The next job Jacobs testified about was F-91(15), a road-widening job between Davis and Sulphur (the Murray County job). According to the government, South Prairie, Mobile Materials, Washita and Broce rigged the job in favor of Broce, but it was not awarded because the low bid by Broce was too far in excess of the state estimate. Jacobs testified that he initially agreed to give Broce a complimentary bid on F-91(15) with the understanding that Broce would submit a complimentary bid on a project near Perry (the Noble County or I-35 job). South Prairie was awarded the contract on the project near Perry. Thereafter, Jacobs did not submit a bid on F-91(15). According to Jacobs, he agreed to let Broce have F-91(15) because he no longer wanted to rig bids, but he had a commitment to Broce. Sam Beyer, former Oklahoma field superintendent for Broce Constr. Co., later testified that Philpot was to provide a complimentary bid on F-91(15) based on the numbers Broce provided him.

14

Not every contractor who was interested in a project could be or would be approached by the members of the conspiracy. Although Jacobs knew which contractors had ordered plans for the various projects, he also knew it was unlikely all would submit competitive bids because of: 1) the nature of the particular projects, and 2) the competitive position of the contractors. Thus, he could surmise the likelihood that a job could be rigged. He could be selective about seeking complimentary bids and thereby creating obligations. For example, Jacobs only contacted Philpot and Broce in an effort to insure that he would be the low bidder on the Turnpike job.

15

We have reviewed the objections made by appellants during the testimony of Jacobs. Initially, appellants objected on the basis of hearsay when Jacobs testified that he had been contacted by another co-conspirator, Broce. Rec. supp. I, vol. II at 103. The court properly overruled the objection at this point because Jacobs' testimony was not hearsay. The direct testimony of a conspirator (Jacobs) describing his participation in the conspiracy and the actions of others is not hearsay, and the cases concerning co-conspirator hearsay under Rule 801(d)(2) are inapplicable. United States v. Smith, 692 F.2d 693, 697-98 (10th Cir.1982). Thereafter, Jacobs did testify as to statements made by Broce. Sometime later, appellants objected to Jacobs' testimony concerning jobs which did not involve appellants directly. When the trial court made its ruling concerning the admissibility of co-conspirator statements, appellants objected, not on hearsay grounds, but on grounds that the prejudicial effect of Jacobs' testimony outweighed its probative value. Fed.R.Evid. 403.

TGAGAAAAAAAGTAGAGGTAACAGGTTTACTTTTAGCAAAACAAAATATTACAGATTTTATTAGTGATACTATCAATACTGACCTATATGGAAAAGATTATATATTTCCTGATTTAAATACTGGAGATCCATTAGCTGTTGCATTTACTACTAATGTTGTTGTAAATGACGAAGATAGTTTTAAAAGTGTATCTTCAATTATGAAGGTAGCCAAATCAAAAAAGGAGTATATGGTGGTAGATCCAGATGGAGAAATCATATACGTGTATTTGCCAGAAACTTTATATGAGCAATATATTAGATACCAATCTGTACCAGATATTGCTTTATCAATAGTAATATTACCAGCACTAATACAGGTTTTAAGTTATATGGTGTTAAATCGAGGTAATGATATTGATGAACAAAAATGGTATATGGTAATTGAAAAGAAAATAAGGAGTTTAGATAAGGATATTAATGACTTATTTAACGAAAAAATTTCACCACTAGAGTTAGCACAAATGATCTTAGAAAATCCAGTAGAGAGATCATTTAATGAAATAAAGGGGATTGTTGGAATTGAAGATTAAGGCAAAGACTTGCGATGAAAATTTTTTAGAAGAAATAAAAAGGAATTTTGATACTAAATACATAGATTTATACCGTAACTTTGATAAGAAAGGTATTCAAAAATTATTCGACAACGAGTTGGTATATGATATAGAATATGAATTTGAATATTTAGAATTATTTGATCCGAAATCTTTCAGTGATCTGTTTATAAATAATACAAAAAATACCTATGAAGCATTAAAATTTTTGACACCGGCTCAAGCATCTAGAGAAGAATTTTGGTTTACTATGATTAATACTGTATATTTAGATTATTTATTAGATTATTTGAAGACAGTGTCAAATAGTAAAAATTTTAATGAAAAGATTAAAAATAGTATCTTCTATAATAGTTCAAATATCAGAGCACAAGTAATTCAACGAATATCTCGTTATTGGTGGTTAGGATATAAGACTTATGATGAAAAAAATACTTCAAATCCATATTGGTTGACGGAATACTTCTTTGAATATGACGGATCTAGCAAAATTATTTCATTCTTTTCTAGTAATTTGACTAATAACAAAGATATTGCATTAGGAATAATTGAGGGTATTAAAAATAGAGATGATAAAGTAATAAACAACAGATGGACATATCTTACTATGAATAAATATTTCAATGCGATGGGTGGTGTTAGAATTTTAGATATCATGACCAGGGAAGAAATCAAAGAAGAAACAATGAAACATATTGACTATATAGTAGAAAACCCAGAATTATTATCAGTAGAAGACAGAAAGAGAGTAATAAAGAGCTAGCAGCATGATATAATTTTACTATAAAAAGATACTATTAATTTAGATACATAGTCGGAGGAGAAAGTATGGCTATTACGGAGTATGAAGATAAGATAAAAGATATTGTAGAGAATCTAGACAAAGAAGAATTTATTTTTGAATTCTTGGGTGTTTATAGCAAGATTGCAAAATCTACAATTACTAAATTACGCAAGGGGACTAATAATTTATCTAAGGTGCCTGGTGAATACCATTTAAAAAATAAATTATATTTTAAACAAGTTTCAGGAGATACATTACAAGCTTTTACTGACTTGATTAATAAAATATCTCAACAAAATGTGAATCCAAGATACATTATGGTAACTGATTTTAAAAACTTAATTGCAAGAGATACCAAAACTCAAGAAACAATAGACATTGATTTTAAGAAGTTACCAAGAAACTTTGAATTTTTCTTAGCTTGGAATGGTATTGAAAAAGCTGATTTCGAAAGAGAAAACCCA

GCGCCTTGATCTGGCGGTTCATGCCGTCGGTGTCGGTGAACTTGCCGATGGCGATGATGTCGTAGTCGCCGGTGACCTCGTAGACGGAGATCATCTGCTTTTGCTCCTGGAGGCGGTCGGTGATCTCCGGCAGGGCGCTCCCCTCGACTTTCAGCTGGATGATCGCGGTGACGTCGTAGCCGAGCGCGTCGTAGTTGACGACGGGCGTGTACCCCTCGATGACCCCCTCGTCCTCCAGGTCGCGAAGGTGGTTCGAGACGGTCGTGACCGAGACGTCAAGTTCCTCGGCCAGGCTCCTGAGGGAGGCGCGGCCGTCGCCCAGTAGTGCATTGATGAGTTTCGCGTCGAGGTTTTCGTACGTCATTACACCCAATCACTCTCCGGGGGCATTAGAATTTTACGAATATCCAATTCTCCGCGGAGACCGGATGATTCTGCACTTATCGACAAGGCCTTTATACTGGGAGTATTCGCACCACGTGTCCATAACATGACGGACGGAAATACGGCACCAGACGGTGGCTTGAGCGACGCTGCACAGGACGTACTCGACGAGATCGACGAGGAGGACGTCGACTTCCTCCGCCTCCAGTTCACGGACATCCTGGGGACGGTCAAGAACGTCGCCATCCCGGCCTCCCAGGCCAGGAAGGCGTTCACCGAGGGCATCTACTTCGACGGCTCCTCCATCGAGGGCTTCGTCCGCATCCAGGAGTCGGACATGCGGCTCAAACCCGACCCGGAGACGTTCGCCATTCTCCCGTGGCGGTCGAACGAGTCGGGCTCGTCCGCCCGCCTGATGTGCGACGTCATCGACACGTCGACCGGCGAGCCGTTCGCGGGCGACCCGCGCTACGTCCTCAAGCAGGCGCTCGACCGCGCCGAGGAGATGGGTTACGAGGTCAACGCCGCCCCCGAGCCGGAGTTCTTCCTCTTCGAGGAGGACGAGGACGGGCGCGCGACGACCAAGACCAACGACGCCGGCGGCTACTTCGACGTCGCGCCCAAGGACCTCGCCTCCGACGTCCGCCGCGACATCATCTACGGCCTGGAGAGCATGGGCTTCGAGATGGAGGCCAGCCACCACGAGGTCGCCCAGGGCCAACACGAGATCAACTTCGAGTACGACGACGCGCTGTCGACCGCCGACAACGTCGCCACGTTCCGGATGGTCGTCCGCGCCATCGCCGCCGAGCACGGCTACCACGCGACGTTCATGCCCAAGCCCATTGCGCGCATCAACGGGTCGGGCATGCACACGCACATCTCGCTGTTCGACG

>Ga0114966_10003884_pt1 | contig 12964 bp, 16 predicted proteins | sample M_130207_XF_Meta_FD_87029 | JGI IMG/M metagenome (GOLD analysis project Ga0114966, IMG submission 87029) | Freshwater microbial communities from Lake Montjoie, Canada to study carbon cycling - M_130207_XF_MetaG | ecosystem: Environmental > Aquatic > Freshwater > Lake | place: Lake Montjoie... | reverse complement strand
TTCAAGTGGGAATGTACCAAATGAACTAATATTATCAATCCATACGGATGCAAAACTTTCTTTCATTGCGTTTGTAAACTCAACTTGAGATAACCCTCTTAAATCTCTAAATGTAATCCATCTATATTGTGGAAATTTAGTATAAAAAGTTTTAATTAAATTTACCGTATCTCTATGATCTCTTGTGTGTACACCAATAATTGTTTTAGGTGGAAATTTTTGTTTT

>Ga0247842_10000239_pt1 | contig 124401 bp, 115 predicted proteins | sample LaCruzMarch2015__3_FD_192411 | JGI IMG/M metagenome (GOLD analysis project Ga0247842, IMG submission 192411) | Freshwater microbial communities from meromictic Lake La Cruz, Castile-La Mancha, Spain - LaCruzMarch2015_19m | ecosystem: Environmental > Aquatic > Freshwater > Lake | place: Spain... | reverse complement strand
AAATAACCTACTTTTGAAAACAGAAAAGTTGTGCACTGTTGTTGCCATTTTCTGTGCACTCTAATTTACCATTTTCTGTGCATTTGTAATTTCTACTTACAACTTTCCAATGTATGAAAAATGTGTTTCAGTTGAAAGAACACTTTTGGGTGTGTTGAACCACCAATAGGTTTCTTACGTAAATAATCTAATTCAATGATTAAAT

16

The government suggests that the appellants failed to object to co-conspirator statements on grounds other than Rule 403. When viewing the record as a whole, however, it is apparent that appellants repeatedly objected to the admissibility of co-conspirator statements as not meeting the requirements of Rule 801(d)(2). Fed.R.Evid. 103(a)(1), requiring a timely objection to evidence which is admitted, was satisfied. The district court, however, did not abuse its discretion in overruling these objections.

17

There was substantial evidence of a conspiracy to rig bids on Oklahoma highway construction projects. Several contractors had a tacit agreement to share the work and allocate it by rigging bids. The purpose was to circumvent price competition and enhance profitability. See United States v. Beachner, 729 F.2d 1278, 1283 (10th Cir.1984). The conspiracy was self-perpetuating and could be plugged into at any time. Id. at 1282. Jacobs' testimony directly connected appellants to that conspiracy insofar as the Seminole and Will Rogers Turnpike jobs. Testimony of other witnesses concerning the rigging the Ada Bypass job, particularly the testimony of Clay Wilson and James Freeman, which we discuss below, also connected appellants directly to the conspiracy. Finally, the co-conspirator statements admitted were in the course of and in furtherance of the conspiracy. The statements pertain mainly to setting up bids, the negotiations between the conspirators. At the conclusion of the evidence, it was apparent that the government had connected up the conspiracy evidence.

18